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Ohio Farm Bureau launches new online safety program for farmers

Nearly everyone in Ohio’s agriculture community knows someone who has been seriously injured or who has perished from an on-farm related incident. While fatalities in farming activities have declined over the last few years, the ultimate goal is to eliminate farm-related accidents altogether. That’s the vision of Ohio Farm Bureau’s Cultivating Safe Farm Operations eLearning Safety Series, a new, interactive, engaging and accessible online education program developed for a broad audience of farmers, workers and on-farm youth to make real changes in their farm safety habits.

Developed in partnership with Nationwide and Ohio State University College of Food, Agricultural, and Environmental Science’s Ag Safety and Health Program, the online safety series offers three 40-minute modules for learners and covers several basic agricultural risks. Each module integrates an assessment into the online platform to assure basic comprehension, which will help cultivate on-farm behavior modification.

To access the modules, prospective learners must create an account through the Farm Bureau University platform, which is provided in partnership with American Farm Bureau Federation and includes additional self-directed learning opportunities.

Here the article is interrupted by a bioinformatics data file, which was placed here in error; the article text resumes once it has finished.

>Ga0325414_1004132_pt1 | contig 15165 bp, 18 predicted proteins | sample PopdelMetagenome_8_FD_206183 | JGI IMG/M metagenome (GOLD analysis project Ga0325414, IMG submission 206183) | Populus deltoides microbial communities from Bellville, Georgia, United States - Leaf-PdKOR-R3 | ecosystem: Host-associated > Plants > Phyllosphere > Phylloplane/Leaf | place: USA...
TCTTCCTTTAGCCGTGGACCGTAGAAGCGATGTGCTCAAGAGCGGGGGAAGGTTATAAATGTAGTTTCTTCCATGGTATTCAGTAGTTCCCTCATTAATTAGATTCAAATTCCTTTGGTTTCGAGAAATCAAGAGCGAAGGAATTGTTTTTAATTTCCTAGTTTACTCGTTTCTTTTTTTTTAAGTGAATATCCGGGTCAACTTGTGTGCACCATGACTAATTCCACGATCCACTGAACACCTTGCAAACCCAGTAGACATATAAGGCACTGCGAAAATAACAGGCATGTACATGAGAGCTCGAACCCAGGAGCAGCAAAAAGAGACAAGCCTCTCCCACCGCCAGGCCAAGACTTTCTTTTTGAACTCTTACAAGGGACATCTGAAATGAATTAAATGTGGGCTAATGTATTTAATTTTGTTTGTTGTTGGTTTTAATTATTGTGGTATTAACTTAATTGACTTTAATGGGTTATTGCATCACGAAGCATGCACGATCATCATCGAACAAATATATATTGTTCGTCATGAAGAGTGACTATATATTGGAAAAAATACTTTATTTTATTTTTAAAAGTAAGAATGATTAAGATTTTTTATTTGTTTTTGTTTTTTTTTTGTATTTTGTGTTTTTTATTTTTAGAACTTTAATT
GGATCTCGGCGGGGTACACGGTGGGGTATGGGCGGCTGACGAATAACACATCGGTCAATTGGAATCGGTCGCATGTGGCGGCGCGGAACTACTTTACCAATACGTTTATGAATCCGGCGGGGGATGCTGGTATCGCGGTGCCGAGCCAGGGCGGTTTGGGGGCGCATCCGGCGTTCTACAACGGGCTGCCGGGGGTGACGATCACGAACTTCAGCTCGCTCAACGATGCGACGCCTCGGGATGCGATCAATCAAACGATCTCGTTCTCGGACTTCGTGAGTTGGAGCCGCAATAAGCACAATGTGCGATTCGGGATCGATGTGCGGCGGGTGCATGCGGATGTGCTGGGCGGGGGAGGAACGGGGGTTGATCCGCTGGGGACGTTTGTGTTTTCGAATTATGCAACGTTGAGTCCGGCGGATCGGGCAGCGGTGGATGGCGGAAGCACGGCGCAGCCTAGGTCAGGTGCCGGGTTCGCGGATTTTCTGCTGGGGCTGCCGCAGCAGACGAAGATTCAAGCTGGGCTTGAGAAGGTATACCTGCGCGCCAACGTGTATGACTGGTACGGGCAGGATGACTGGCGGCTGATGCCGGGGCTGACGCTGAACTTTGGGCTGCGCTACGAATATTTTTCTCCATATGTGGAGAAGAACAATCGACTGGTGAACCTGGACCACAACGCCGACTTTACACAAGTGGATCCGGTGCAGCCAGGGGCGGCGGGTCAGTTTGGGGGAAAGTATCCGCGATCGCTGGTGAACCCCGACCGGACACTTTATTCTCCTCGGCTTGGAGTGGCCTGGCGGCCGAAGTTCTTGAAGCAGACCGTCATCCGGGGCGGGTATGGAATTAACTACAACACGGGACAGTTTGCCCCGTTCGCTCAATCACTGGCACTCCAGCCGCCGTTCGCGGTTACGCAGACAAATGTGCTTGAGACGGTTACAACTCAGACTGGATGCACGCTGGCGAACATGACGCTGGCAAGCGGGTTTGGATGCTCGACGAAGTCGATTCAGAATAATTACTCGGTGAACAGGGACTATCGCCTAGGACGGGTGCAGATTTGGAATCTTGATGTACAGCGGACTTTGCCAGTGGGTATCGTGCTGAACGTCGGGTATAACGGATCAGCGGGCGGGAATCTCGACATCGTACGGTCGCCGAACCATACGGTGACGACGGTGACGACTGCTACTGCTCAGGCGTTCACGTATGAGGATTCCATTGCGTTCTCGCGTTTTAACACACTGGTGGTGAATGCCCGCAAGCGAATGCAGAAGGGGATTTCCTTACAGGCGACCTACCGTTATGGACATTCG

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Windows for planting expected in coming weeks

By Jim Noel, NOAA

After a wet spring was forecasted since January, it appeared in April that a window would open in May. The rain total window has however, the frequency window has not. The rainfall the last two weeks in Ohio has averaged 1.5 to 2.5 inches with some streaks above 3 inches and some below 1.5 inches. Normal for this period is 1.5 to 2.0 inches. The reality is the ground is just so wet from the wet period up to May. The other BIG key is the frequency of the wet weather.